A man is pleading for victims of hate crimes to step forward after he was brutally attacked in his Maui home five years ago.
February 13, 2014, was Christopher Kunzelman’s first night in his new home in Kahakuloa village.
He said his wife decided to move to Maui after she was diagnosed with Multiple sclerosis.
“I asked her where she wanted to spend the last days of her life and she said 7478 Kahekili Highway, she found it on the internet and she knew where she wanted to go spend her last days,” Kunzelman said.
“Maui was her favorite place on earth,” he said.
He and his uncle moved in the first pieces of furniture that day. His wife and daughters were still on the mainland waiting for the house to be reconstructed.
It was around sunset time when Kunzelman and his uncle noticed two men walking towards the home from the beach.
“Something about the way they were walking just gave me chills, I knew they were there for bad reasons,” Kunzelman said.
He said he grabbed his gun and hid it in his belt.
He started recording the argument between the men and his uncle near the front door.
The two men, later identified Kaulana Alo-Kaonohi and Levi Aki Jr. ask Kunzelman’s uncle “who owns this place.”
He replies: “No, my nephew bought this place.”
The men ask where his nephew is.
Chris appears and tells the men they are trespassing on his property.
They ask Chris and his uncle who they are and tell them, “Who the (explicit) gave you the right to come around here?”
Alo-Kaonohi and Aki Jr. tell Kunzelman to pack his stuff and leave.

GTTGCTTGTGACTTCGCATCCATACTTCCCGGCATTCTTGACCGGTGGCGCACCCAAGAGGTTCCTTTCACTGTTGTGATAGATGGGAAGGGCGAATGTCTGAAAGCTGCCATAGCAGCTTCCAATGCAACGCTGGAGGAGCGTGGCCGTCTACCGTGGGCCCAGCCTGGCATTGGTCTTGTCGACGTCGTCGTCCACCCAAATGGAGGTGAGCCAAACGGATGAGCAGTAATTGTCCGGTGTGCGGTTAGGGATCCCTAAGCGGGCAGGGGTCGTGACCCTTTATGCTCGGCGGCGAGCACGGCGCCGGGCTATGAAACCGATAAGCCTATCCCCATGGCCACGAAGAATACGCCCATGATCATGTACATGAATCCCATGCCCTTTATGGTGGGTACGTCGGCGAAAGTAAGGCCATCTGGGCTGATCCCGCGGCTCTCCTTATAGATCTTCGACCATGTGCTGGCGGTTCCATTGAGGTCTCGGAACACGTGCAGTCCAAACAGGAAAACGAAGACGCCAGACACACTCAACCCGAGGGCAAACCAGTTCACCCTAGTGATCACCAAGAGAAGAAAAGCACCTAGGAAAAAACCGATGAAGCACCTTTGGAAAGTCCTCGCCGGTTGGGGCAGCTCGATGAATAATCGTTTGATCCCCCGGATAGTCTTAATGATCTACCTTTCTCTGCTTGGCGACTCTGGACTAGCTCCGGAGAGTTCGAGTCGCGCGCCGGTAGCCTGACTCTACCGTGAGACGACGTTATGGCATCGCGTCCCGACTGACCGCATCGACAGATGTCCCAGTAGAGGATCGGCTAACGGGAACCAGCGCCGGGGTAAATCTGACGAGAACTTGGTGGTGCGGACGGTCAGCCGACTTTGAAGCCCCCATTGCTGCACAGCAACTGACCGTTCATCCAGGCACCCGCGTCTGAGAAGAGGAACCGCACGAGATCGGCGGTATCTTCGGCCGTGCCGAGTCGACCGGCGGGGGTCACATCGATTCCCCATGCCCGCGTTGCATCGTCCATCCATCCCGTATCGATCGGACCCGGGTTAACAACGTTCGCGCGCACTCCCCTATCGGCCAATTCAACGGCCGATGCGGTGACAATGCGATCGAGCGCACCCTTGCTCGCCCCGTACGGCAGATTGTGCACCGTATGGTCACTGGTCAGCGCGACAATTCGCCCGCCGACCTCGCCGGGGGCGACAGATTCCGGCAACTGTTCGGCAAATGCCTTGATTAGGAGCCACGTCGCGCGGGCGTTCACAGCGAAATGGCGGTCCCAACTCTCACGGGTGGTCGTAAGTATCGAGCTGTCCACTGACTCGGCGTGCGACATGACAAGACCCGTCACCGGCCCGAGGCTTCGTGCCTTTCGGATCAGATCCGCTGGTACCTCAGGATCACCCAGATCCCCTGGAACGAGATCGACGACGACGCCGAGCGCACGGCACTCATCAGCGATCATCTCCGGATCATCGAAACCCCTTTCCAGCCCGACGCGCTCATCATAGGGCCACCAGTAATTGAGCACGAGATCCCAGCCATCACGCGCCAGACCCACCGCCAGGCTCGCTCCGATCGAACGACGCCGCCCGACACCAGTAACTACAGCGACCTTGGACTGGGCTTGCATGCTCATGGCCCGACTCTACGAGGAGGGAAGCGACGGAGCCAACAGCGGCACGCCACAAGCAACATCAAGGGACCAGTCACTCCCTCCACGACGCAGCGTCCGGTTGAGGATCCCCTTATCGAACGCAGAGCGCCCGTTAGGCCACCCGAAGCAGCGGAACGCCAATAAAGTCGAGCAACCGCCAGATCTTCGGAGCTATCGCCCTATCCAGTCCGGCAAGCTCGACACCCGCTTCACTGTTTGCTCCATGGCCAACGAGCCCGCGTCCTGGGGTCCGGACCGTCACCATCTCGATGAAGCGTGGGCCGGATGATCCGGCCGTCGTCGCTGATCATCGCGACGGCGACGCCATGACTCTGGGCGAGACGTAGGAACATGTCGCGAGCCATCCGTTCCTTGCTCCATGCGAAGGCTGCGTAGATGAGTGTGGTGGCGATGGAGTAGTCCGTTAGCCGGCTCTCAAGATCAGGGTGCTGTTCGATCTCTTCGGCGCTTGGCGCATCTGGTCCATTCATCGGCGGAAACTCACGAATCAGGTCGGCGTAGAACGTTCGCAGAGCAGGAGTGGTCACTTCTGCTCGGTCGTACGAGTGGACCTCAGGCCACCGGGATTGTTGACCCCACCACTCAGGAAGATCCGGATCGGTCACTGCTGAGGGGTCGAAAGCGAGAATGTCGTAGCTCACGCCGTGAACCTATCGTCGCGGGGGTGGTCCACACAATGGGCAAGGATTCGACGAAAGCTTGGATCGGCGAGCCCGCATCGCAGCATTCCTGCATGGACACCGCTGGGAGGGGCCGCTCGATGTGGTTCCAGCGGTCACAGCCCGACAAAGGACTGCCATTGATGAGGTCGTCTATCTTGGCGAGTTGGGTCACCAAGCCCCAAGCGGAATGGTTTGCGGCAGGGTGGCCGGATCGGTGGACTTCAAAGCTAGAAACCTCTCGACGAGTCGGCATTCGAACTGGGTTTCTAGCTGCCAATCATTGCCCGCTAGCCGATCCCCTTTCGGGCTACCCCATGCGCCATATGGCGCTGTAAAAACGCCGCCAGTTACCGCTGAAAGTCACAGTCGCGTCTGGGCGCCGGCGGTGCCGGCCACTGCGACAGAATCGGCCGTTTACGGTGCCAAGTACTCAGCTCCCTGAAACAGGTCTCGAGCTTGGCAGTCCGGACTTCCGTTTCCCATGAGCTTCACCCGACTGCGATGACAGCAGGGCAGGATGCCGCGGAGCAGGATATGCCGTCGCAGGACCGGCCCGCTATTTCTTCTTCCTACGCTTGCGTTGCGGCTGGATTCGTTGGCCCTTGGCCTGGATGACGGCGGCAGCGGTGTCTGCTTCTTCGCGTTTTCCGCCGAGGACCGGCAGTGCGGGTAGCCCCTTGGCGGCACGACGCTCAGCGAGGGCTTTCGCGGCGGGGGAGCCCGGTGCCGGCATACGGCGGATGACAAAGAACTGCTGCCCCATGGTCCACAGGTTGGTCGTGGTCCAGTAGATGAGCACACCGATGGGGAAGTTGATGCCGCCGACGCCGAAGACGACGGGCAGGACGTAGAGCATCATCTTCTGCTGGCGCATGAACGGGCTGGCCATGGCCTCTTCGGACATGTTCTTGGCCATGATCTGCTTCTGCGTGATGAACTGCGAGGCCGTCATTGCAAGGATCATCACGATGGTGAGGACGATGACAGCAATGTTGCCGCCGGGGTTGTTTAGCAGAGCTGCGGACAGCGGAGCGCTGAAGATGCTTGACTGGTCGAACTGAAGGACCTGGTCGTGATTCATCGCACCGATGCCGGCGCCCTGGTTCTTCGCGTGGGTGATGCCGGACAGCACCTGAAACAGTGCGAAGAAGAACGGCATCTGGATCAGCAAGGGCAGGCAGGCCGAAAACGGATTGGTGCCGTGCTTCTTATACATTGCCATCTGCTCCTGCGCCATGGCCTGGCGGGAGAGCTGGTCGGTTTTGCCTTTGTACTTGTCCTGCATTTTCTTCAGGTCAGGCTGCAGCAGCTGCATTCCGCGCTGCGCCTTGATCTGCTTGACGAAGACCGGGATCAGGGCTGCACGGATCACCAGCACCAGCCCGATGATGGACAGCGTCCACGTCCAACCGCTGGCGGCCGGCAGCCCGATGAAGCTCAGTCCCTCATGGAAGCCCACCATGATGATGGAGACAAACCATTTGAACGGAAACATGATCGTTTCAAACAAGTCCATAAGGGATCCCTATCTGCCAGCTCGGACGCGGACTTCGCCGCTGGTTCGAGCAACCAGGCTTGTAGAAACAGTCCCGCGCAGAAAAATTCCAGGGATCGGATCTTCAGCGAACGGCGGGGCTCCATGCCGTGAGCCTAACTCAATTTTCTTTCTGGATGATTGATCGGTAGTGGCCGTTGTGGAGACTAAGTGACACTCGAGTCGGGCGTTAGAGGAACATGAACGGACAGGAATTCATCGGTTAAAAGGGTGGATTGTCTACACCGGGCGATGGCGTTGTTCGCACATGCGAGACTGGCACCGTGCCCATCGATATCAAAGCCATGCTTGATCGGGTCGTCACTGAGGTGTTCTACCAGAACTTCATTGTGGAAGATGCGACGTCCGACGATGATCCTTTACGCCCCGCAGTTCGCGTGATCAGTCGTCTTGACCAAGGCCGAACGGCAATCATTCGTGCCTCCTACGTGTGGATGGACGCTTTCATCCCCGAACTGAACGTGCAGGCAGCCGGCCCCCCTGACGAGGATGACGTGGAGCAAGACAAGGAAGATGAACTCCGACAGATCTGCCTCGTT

When he starts doing so, he said Alo-Kaonohi started punching him in the face.
Aki Jr. then brought him a shovel and Alo-Kaonohi hit Kunzelman’s head with the shovel.
While he was packing upstairs, the uncle remained downstairs with Aki Jr. Kunzelman said Alo-Kaonohi would come upstairs and keep beating him up.
Aki Jr. looks at Kunzelman’s uncle and says, “You guys don’t belong here,” and continues to tell them to leave.
“Or else you guys are going to go missing I swear to God,” Aki Jr. tells the uncle.
“I said, ‘let’s talk about this, let’s communicate but they weren’t interested in that. They were there to deliver a message, they were there to evict me from my own house,” Kunzelman explains.
“They started explaining to me why I was being evicted and they started explaining to me it was because I had the wrong color skin,” he said.
“At one point he even said, ‘You seem like a nice guy, but you’re the wrong color for this place,” Kunzelman said Alo-Kaonohi said to him.
Kunzelman said that while Alo-Kaonohi was beating him up he told him, “You have the wrong skin color, no white man is ever going to live here. We’re the law, we’re the police, the police have our backs, we’re the ones who make the laws, we’re the ones who enforce the laws, we’re the judge in Kahakuloa, and we’re the ones who decide if you live or die.”